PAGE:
Thursday, May 27, 2010

Lindsay's birthday

The State Opening of Parliament was on Tuesday, an occasion to which I never go because it involves dressing up in funny clothes and seeming to pretend that peers are different from the rest of mankind.

Wednesday was Lindsay's birthday, and she had said she wanted flowers, a card, a present and an evening out, all of which I managed to deliver! For the evening out I booked a table at the Prospect of Whitby, an old pub on the river which I think we had visited in the dim and distant past, and JW accompanied us: I kept it a surprise, and Lindsay didn't guess the destination even as we drove through the Rotherhithe tunnel.

The Prospect of Whitby


The original inn on this sue was built in 1520 and was a favourite haunt tor n«it only sailors and fisherman, but also smugglers, thieves and pirates, including- the infamous Captam Kidd earning the: pub its reputation as the "Devils Tavern’ a name that stuck for many years.

'Hanging .Judge Jeffries' was also a regular patron during ihe 17th century. It is said that he would take his lunch on the balcony while watching the hangings taking place at the nearby Execution Dock! A gibbet and hangman's noose stand directly outside the pub in memory of this macabre

customer Another famous patron from this century was Samuel Pepys who became Secretary to the Admiralty and is best known for his diaries tat tell us much of what we- know about London during this period The '1'epys Dining Room"

The ‘Devil’s Tavern bur:ii to the ground in the 1770s and was replaced by the current building, at. which point it was renamed the Prospect of Whitby after a ship that used to moor close by. The original flagstone floor from 1520 still survives today, and ships masts support the internal structure. Resting on old barrels, te pewter-topped bar is thought to be the longest of its type still surviving.

In between, I chaired a meeting at the House on the Kurds of Iran, that was addressed by me, Carol Prunhuber the writer, and Dr Asso Hassan Zadeh, Head of International Relations of the KDP Iran in Europe (see photo below). Its deplorable that there is so little coverage of events in Iranian Kurdistan despite the atrocious human rights violations there by the regime, and we need to think of ways of raising the profile.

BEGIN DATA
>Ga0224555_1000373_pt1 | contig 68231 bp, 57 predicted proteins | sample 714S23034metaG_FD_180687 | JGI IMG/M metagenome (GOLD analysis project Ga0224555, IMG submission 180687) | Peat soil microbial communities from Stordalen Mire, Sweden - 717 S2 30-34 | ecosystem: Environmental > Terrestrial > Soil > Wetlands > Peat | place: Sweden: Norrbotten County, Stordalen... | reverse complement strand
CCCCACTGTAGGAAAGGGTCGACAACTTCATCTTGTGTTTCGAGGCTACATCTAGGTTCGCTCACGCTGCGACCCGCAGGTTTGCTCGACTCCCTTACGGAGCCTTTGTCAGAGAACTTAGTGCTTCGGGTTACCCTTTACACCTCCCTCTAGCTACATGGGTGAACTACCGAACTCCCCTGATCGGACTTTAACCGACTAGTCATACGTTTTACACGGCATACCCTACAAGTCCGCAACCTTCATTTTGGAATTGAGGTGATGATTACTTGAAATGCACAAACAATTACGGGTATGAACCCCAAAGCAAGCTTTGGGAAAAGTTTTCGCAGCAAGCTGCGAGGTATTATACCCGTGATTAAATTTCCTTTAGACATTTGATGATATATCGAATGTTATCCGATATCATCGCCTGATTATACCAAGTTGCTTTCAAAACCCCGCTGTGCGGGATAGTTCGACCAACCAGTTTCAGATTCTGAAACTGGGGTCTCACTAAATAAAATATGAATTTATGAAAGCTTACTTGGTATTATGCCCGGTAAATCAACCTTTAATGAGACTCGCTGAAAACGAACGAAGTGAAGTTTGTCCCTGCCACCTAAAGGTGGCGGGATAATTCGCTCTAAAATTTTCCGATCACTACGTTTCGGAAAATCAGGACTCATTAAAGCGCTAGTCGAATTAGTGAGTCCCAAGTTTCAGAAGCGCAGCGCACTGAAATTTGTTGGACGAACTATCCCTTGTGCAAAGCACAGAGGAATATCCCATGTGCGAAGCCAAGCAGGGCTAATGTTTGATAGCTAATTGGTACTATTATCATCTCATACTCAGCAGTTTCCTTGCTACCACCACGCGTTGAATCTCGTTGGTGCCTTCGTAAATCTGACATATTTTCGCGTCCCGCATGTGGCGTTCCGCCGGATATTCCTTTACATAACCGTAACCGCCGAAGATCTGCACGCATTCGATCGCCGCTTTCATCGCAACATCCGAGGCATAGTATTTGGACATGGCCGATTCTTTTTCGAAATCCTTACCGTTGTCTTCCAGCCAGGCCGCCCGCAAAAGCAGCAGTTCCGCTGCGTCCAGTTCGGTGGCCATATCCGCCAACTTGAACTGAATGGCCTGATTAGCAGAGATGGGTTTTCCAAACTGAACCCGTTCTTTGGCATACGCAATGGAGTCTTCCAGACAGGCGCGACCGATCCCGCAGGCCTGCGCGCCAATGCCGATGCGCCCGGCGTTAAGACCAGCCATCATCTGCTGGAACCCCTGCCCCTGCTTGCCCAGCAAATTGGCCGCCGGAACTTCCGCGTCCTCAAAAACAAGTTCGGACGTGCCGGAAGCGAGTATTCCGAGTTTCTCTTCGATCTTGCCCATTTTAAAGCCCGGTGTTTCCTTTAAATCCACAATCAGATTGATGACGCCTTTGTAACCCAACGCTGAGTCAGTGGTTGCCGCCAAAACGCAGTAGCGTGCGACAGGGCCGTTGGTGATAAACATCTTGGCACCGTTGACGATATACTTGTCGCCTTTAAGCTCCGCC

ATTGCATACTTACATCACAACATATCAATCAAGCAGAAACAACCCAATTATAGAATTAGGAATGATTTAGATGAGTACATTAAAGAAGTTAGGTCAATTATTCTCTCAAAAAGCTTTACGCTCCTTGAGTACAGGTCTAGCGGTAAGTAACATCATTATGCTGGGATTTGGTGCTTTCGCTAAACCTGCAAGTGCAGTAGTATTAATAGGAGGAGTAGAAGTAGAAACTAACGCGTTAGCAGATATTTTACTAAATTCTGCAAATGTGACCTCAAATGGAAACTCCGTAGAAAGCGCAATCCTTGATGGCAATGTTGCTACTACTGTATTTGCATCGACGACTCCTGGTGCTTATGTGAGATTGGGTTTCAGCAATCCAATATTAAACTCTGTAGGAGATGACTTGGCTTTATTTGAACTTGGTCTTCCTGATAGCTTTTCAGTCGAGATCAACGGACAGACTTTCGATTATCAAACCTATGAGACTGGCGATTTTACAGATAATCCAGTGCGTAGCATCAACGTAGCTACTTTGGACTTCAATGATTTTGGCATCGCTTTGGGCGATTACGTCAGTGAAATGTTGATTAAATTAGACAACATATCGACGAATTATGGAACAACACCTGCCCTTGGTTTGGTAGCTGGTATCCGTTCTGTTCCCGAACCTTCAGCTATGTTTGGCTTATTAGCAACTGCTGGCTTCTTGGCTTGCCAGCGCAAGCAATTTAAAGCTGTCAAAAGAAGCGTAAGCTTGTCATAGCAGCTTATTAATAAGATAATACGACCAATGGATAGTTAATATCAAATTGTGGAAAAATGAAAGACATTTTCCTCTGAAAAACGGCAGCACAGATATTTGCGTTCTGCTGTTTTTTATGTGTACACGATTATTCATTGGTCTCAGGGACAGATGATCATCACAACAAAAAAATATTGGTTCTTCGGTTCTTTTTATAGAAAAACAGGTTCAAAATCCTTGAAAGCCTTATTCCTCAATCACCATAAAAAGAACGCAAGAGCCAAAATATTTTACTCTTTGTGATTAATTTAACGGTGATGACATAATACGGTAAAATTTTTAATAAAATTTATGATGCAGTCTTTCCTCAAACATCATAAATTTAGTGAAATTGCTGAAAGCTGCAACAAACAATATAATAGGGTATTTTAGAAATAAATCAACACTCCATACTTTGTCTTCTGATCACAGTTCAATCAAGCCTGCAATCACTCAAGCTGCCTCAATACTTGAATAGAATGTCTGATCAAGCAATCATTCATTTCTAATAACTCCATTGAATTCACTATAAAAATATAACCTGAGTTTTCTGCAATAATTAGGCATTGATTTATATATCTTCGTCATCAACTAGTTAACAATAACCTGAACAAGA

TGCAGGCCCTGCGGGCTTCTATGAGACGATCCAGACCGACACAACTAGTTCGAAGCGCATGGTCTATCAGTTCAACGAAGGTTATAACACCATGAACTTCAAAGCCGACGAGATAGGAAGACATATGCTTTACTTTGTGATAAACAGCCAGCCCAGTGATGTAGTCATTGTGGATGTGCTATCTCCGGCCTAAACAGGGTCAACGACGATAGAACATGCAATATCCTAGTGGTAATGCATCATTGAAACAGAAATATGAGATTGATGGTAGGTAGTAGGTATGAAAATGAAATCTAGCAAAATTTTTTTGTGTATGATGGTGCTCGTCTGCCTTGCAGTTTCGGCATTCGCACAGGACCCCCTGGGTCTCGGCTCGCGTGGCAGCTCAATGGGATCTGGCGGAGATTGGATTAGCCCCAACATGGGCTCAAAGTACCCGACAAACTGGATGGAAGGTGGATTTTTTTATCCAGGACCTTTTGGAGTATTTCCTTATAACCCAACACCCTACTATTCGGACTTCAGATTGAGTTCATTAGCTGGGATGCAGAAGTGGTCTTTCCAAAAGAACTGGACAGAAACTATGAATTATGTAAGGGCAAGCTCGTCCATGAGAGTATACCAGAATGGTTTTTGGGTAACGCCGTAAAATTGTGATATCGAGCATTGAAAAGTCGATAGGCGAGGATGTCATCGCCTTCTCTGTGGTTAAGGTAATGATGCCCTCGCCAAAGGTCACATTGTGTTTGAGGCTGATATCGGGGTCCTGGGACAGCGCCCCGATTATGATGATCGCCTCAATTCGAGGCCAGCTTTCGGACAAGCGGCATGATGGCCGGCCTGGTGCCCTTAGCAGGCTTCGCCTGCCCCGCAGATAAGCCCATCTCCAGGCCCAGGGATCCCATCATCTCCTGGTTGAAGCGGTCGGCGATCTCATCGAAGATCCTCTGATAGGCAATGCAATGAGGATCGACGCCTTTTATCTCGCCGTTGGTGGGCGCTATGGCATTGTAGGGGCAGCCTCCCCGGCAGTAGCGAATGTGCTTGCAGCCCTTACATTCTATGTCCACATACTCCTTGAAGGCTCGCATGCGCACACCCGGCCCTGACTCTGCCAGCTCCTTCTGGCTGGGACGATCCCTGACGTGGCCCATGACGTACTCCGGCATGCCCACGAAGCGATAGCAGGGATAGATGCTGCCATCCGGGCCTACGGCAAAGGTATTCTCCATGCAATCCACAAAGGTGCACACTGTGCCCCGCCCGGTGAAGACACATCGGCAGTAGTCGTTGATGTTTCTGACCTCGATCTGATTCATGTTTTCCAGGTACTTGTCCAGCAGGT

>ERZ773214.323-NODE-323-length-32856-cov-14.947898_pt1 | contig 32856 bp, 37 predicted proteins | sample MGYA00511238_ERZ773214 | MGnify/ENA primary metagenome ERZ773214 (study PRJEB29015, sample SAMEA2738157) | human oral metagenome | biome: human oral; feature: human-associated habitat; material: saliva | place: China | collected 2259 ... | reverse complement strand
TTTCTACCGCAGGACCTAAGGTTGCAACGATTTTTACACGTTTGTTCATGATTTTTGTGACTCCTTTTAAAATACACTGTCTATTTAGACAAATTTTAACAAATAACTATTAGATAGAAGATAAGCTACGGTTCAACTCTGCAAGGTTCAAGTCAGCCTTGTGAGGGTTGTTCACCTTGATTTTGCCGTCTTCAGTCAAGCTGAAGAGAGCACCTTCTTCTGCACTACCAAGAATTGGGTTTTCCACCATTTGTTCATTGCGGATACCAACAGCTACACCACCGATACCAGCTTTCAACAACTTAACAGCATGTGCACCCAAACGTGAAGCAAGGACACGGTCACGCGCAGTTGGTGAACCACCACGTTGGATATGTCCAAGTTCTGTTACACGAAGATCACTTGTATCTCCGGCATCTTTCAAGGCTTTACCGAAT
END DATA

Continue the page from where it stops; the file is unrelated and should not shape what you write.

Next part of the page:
Today the debate on the Queen's Speech continued, and in our House there were 49 speakers. We were asked to confine ourselves to 8 minutes so that the House could rise by 19.00, and just managed it. Some went over the limit but one speaker dropped out, and a few others took less than the full 8 minutes. The debate today was opened by Tom McNally, Leader of the LibDems, and his speech was by far the best of the day, with plenty of jokes. I spoke on alcohol harm, and Gypsies, keeping within time, see

The seating arrangements are awkward, because the Bishops have always (they say, since 13-something) occupied the front two benches in the bank to the left of the Government, and we are sitting behind them, so we have no front bench as we had on the other side. I went out for a cup of tea at about 17.00, and when I came back the bishops' benches were empty, so I sat on the second bench. Shortly afterwards the three bishops who had been present earlier trooped back in and joined me.

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